20. 20. gather their input. Stakeholders assist in the production of the architecture during development. Completed areas of the architecture include a strategy for implementing the changes needed and a process that ensures a collaborative change environment. Develop the Transition Plan The purpose of the transition plan is to provide DOI with an overview of the key elements necessary to successfully transition from the As-Is environment to the To-Be state in a cost-effective, efficient, and timely manner, while minimizing the impact of the transition on current operations, organizations and personnel. It provides the framework, structure, and initial planning needed to develop detailed transition plans for a given line of business or domain. Tactical and strategic transition plans will be developed based on the system classification to migrate towards Interior’s Target Applications Architecture (TAA). The tactical transition plan will include short-term improvements in alignment with strategic architecture goals. Improvements will be prioritized to yield maximum benefits across a LOB or system grouping within budget constraints. The strategic transition plan will provide a conceptual roadmap to target architecture; identify systems to be retired, consolidated, and re- engineered; and identify the investment proposals / projects to enable the realization of the future state. Figure 11 below provides an overview of this activity. Provide Packaged and Segmented Requirements and Analyze “As Is” Environment Capabilities Maintain Develop “To Be” Enterprise Enterprise Architecture Architecture Drive Develop the Compliance Transition Develop Plan Define Schedule Capability Develop Resource Drive and Milestone Transformation Maturity Plan Plan Profile Figure 11: Develop the Transition Plan The purpose of the Packaged and Segmented Requirements and Capabilities activity is to provide a structure for organizing the transition to the To-Be architecture into components that can be implemented. The transition plan describes how the pieces of the architecture have been categorized and how the derived requirements have been assembled into logical groupings that describe the transition packages and segments. The Schedule and Milestone Plan establishes an initial planning baseline for managing the IEA modernization transition. It provides a basis for decision-making and evaluation of alternatives, and provides the framework for the department to plan, communicate, and monitor the IEA modernization transition at the enterprise level. 20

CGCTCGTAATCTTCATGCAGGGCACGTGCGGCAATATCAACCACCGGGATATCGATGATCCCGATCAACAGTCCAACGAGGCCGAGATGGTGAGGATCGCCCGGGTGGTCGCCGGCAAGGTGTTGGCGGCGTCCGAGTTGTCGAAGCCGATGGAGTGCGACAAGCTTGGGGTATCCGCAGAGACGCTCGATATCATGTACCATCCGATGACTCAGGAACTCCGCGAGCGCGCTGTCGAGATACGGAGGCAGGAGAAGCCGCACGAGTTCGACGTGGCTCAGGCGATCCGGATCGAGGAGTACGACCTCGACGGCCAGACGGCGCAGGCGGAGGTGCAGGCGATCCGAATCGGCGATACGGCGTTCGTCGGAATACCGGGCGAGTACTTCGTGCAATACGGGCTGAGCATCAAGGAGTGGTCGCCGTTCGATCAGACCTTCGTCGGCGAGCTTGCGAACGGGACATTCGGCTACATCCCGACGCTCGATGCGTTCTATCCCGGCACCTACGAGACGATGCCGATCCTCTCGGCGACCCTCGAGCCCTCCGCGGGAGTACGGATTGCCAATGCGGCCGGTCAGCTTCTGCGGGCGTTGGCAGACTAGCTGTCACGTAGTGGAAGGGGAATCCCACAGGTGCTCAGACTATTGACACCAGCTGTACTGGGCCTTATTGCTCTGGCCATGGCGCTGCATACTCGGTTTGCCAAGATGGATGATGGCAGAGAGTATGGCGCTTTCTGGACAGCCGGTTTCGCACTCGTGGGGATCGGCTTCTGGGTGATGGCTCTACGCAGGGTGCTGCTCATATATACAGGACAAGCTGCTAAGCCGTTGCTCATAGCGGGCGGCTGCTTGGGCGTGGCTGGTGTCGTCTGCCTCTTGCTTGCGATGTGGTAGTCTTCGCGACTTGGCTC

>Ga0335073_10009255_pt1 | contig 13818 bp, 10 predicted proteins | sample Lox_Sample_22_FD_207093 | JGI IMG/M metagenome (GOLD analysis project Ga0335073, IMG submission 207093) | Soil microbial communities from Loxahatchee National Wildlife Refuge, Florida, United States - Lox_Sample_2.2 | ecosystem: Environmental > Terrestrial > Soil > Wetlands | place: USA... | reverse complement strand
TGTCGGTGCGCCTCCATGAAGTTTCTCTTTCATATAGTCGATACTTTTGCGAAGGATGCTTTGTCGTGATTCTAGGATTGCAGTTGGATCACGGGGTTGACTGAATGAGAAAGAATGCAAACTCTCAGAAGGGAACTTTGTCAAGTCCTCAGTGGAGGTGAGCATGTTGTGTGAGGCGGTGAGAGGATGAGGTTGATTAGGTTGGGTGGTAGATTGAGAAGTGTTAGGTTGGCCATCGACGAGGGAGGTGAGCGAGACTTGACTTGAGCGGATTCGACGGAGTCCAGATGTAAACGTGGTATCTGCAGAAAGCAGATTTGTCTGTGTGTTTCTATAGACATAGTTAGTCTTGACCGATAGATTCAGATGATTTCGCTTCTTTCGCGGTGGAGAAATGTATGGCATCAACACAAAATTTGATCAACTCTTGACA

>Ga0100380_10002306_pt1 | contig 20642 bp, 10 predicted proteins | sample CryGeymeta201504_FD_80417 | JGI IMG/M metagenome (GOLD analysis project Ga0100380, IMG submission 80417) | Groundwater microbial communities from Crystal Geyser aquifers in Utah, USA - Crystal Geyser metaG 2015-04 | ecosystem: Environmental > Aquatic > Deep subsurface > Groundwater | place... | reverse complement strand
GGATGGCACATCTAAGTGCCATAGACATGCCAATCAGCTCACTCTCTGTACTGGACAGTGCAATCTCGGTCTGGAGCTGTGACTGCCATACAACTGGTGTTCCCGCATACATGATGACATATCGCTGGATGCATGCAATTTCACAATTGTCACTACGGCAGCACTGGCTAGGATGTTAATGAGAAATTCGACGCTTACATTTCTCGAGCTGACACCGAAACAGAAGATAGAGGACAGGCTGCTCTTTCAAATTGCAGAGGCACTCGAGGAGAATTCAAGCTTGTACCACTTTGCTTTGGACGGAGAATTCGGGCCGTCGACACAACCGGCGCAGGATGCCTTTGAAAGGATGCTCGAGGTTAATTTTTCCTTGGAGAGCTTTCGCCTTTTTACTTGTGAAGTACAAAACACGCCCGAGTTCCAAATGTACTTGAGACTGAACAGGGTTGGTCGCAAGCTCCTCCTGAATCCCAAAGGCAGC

21. 21. The Capability Maturity Profile is organized to support the business focus of DOI within the IEA modernization effort. It describes the maturation of the Interior business processes, systems, and management support functions and provides a framework within which the DOI can set a target, measure current and proposed solutions, and align associated plans, training materials, and appraisal materials. Besides providing an initial To-Be target profile, the Capability Maturity Profile delineates characteristics of a mature, capable Interior process, function, or system, which in turn can describe and illustrate the progress of the Interior modernization effort. The purpose of the Resource Plan is to provide a framework and methodology with a supporting cost element structure and a time-phased cost estimate of the potential resource requirements associated with the implementation of the IEA modernization effort. Drive Transformation The purpose of this major activity is to analyze selected segments of the architecture and corresponding alternative solutions, and to then initiate or redirect programs to implement solutions that realize segment- specific and DOI strategic objectives. This process enables the evolution of the IEA by providing selection, approval and analysis for selected high-impact segments. Two segment-level analysis approaches are prescribed: Process Transformation (for transactional/operational systems), and Information Aggregation (for data warehouse/business intelligence applications). The focus of Process Transformation is on business process reengineering, while the focus of Information Aggregation is the ability to provide visibility of information. Both approaches drive a segment through segment-level modeling, sharing common activities for Architecture Review Board (ARB) Preparation, Analysis of Alternatives (AoA), and Business Case Identification, and conclude with the Initiation and/or Redirection of Programs as depicted in Figure 12. Select Positive Concept Select High-Impact Segments Decision Analyze “As Is” Segment Analysis Environment Maintain Develop “To Be” Information / Data Enterprise Enterprise Process Transformation / BPR Architecture Architecture Aggregation Drive Develop the Compliance Transition Plan Analysis of Alternatives Drive Transformation Business Case Initiate or Redirect Programs Figure 12: Drive Transformation 21